Saint Augustine on Sin

The sin of Adam in the narrative of the Bible to a critical mind like Augustine far outweighs the symbolic representation of eating fruit. The weight of condemnation and the generational consequence that it manifests in perpetuity always leaves one wondering what exactly could have been the nature of Adam’s sin. The Bible records sin as eating a fruit of both knowledge of good and evil. To a critical mind, the problem is not so obvious but symbolic, for the nature of the fruit is a situation where there is a simultaneous possession of both sudden awareness of right and evil, which is paradoxical to a critical mind.

This paradoxical complexity formed the background of Augustine’s thinking as he turned sixteen. At that time, every adolescent usually demonstrates rich self-awareness and challenges the popular thoughts of the generations that preceded them. Augustine saw very close similarities between the allegory of the forbidden fruit and the sexual drive that was dominant during his youthful days. The adolescent stage, as it was with Augustine, is usually characterized by burning sexual desire and a longing to be with the opposite sex that cannot be genuinely distinguished, whether it is pure affection or an unholy passion. The epiphany that Augustine had regarding the fundamental nature of sin is such that it depicts a close connection with sexual drive and its pervasive use.

In an attempt to understand the working nature of sin, Augustine drew a parallel analogy of a pear tree laden with fruits, not out of genuine hunger or poverty but for the pleasure of partaking of something that the owner forbade, which was an indication of the depravity of his soul. “A soul ready to fall away from security in God to destruction in itself. Seeking nothing from the shameful deed but shame itself.” Though very attractive, the pear was not a problem for Augustine because it was a beautiful work of creation. The main challenge for Augustine concerning the pears was gratification. This challenge also plays itself out in the case of the original sin (sex) and its attendant perversity. The pear wasn’t the problem, but the act of eating it. In the same manner, sex in itself isn’t the problem, but its pervasion and the theft of it at the most unwanted time.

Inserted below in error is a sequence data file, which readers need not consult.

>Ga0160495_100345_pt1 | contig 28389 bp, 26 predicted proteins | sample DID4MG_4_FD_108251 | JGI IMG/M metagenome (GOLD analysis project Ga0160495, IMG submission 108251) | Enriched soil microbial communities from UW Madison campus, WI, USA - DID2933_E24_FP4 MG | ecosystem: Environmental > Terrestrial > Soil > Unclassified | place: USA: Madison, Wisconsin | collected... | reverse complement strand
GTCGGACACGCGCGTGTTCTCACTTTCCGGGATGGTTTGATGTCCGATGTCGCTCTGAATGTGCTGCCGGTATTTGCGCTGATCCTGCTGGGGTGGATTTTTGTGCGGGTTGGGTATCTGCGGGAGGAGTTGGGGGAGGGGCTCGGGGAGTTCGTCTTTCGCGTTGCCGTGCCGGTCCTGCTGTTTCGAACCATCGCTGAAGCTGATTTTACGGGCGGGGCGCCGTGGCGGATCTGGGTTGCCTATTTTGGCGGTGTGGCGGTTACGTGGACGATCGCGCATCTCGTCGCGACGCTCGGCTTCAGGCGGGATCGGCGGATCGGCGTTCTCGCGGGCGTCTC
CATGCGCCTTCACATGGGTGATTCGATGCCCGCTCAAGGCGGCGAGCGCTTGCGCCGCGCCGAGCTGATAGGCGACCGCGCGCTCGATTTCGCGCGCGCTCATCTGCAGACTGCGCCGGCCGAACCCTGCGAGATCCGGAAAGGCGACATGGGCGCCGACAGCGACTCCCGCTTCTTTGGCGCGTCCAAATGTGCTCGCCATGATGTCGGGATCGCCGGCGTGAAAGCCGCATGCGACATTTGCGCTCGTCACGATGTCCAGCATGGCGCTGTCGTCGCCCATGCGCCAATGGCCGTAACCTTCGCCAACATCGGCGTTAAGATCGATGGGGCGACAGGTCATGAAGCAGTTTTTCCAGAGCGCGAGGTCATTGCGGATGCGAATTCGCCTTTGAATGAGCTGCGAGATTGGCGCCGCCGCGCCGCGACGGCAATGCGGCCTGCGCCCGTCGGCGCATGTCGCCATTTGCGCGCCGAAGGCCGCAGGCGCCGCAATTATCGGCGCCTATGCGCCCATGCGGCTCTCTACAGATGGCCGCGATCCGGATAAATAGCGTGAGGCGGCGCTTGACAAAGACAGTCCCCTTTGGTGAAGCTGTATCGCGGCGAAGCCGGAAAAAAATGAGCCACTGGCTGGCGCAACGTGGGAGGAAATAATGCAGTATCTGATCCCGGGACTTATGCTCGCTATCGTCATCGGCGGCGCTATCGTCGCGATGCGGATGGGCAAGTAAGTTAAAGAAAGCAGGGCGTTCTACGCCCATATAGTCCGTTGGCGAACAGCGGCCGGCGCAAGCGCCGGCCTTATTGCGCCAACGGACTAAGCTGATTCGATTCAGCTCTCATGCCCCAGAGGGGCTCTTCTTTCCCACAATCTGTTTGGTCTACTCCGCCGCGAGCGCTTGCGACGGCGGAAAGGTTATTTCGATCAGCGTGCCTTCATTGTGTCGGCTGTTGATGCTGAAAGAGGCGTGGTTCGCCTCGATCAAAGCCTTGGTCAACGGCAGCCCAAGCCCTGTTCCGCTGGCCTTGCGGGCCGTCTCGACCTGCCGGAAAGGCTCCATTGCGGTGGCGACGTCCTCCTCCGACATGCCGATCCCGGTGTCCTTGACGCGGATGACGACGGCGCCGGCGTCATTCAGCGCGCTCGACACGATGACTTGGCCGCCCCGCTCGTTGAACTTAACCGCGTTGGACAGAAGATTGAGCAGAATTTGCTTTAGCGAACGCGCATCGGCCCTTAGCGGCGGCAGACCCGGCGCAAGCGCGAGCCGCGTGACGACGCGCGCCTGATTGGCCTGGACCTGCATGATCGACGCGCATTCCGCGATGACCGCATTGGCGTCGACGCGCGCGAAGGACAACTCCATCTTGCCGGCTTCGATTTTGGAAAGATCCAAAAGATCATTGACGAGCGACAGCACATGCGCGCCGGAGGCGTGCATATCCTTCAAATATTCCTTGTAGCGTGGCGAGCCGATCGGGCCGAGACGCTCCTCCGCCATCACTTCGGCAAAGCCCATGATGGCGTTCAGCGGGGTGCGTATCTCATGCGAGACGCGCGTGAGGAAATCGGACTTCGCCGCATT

Augustine showed his clear understanding of the workings of evil with the analogy of the pear. He sees the sin of sexual immorality as a sin of shame, and despite the guilt that accompanies the act, Augustine still discovers his own wretchedness in loving it. Another paradox of sin is that it is usually committed with another companion. Without the companion, Augustine felt, he would have been probably free from it. He illustrated this with his pear analogy that the pleasure he got was not from the pears; instead, it was in the theft, which was further enhanced by the companionship of his fellow culprits.
This scenario really created a dilemma for Augustine; he wondered if any man can ever unravel and comprehend the complexities of the nature of the original sin, which is sexually oriented in his understanding as he critically reflects on his life upon reaching the age of sixteen.

In my next article I will attempt to resolve the problem of original sin extensively by using the work of Augustine and Calvin as my guide.

If you are passionate about writing and understand the power to shape culture through writing, please contact us immediately, and our representatives will walk you through how you can join our team of writers at the Africana Leadership Digest.

Olusegun Osineye
Author: Olusegun Osineye

Olusegun Osineye earned his Doctor of Ministry (DMin) in Transformational Leadership from Boston University. He's passionate about creatively adding value to the black race by utilizing life's simple philosophy for their flourishing.

Leave a Reply

Your email address will not be published. Required fields are marked *

Previous Article

The Paradox of the god of Gold and a Theological-Ethical Analysis of the Song of Solomon

Next Article

Resolving the Problem of the Original Sin Using the Work of Augustine and Calvin as a Guide.

Related Posts